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Laugh tracks


One-upsmanship abounds for two local comics releasing albums

Joshua Boydston January 18th, 2011

With a comedy market as small as Oklahoma City, you can bet there will be a little friendly competition between the area’s standup comics. Two of them — BradChad Porter and Leah Kayajanian — are in the midst of their very own.

“It’s really important that I sell at least one more copy of my album than Leah,” Porter said. “That’s all I really care about. I’d consider myself a complete failure and probably kill myself.

I’m just sayin.’”

“I’m going to sell at least 100 more than you,” Kayajanian said.

“Hell, I might end up buying 30 copies myself just to keep my total at one more than yours,” Porter replied.

These two are bickering because they are the first two comics to release albums through fellow comedian James Nghiem’s OKC-based comedy label, Robot Saves City. Porter’s “Yelling at Giants” came out in July; Kayajanian’s “Megatron Story 3000 … Can I Call It That” followed.

It’s something that neither of them would have dreamed of even just four years ago, back when being a local comedian was a lot like being a rapper in rural Nebraska: There weren’t exactly that many opportunities to perform.

“There were people who would organized their own shows at bars and such,” Porter said, “but I don’t think anybody really had a vision to create something that would stay.”

“I don’t even know that we had that much foresight,” Nghiem said. “Some of the things we started just sort of stuck.”

The trio helped build the foundations of an Oklahoma comedy scene with upward of 40 others, establishing weekly performances at Othello’s in Norman and The 51st Street Speakeasy, as well as branching out into uncommon comedy venues with showcases at The Conservatory and Opolis.

There’s now a comedy showcase at the Norman Music Festival, and over the summer, local comedians — including Nghiem and Kayajanian — were able to open for big-name touring acts like Todd Barry, Doug Benson and Paul F. Tompkins, exposing them to people who didn’t even know Oklahoma City had comics of its own.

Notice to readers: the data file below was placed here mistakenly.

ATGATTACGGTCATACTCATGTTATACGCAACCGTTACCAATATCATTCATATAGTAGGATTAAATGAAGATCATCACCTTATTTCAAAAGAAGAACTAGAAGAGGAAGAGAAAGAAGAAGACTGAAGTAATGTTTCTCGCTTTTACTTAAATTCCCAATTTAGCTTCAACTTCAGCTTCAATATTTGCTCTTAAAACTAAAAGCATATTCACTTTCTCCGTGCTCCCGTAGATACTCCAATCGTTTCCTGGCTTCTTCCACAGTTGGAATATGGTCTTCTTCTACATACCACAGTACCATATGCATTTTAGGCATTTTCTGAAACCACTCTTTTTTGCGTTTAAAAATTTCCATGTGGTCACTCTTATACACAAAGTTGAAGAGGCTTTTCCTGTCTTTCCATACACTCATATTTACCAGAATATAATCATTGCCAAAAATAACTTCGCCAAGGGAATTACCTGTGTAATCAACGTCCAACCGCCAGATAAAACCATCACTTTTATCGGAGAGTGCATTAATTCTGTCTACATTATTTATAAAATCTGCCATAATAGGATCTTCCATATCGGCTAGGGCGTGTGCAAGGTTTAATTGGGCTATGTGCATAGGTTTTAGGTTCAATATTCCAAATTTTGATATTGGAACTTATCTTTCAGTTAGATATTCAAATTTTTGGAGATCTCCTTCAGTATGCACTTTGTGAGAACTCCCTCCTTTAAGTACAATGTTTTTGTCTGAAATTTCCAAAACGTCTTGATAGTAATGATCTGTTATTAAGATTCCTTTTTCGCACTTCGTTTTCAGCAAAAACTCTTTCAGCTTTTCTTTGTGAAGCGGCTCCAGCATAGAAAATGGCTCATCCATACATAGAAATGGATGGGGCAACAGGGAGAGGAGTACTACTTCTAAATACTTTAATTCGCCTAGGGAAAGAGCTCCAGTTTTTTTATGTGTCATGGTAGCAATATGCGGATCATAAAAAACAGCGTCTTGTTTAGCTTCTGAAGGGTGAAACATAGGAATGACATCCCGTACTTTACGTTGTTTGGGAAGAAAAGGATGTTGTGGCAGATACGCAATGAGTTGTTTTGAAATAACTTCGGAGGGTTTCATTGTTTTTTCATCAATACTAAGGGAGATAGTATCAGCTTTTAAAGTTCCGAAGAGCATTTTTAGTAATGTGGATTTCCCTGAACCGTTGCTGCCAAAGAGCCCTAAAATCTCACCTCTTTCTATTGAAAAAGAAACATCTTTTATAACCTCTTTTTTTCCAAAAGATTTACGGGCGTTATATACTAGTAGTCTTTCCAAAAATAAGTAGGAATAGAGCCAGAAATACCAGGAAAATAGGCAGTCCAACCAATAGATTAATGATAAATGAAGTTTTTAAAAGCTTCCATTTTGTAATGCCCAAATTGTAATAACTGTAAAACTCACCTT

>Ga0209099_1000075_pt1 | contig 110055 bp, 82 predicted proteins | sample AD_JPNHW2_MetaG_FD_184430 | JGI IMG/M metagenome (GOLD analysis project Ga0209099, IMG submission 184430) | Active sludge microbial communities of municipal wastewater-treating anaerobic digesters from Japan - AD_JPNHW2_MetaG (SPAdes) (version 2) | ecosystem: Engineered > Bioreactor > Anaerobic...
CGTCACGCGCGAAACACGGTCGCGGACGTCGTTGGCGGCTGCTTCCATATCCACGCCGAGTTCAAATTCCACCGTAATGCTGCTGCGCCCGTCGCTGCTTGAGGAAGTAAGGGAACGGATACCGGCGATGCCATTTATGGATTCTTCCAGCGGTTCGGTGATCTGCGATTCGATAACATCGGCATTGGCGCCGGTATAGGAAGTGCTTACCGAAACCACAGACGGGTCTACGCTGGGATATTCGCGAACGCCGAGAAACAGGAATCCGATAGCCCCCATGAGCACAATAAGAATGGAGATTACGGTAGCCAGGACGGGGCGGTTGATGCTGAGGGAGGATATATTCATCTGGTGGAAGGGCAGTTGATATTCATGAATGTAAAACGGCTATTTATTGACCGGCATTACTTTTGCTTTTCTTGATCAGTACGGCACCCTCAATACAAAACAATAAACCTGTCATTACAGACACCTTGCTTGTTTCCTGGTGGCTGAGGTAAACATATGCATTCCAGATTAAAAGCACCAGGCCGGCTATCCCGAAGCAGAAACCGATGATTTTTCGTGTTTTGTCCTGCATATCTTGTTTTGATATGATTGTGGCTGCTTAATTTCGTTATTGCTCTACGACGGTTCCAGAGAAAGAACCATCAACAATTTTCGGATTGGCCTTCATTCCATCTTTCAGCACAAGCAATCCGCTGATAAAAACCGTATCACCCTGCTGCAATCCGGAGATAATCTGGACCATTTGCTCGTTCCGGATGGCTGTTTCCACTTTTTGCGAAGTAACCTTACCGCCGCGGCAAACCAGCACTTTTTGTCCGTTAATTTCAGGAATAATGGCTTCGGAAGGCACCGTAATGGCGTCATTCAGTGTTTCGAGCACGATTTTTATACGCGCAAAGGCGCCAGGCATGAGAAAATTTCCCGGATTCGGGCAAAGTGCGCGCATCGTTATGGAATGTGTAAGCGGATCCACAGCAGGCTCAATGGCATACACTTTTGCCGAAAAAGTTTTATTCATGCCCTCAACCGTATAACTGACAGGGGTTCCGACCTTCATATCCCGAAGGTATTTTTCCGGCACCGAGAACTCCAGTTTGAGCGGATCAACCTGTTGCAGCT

Even with all the progress, making a living as a comedian here is virtually impossible; many make the jump to bigger markets.

“I have a lot of roots here, but I don’t know that I’ll be able to stay here,” Porter said. “I’m still here because we wanted to build a comedy scene, but there will be a point where there will be nothing left that we can do.”

That’s where Robot Saves City comes in. It is able to keep OKC’s comedy core together as they spread farther apart.

“We (can) still work together,” Nghiem said. “And actually, the farther we get, the better the label is able to grow.”

Porter is appreciative of the effort. “Every comedian on the road has the piece-of-shit CD they burned 15 minutes before the show and throw in a jewel case,” Porter said. “This is something we were all going to do eventually, so it’s great to be able to do it together.”

Nghiem said Robot Saves City will release several more albums in 2011, including compilations and a release of his own. He’s pleased what the label has accomplished so far in resurrecting local comedy from the dead.

“Every step has been building towards something bigger and better,” he said. “Everyone keeps branching out and creating a more complete scene.”

For more information, visit robotsavescity.com.

 
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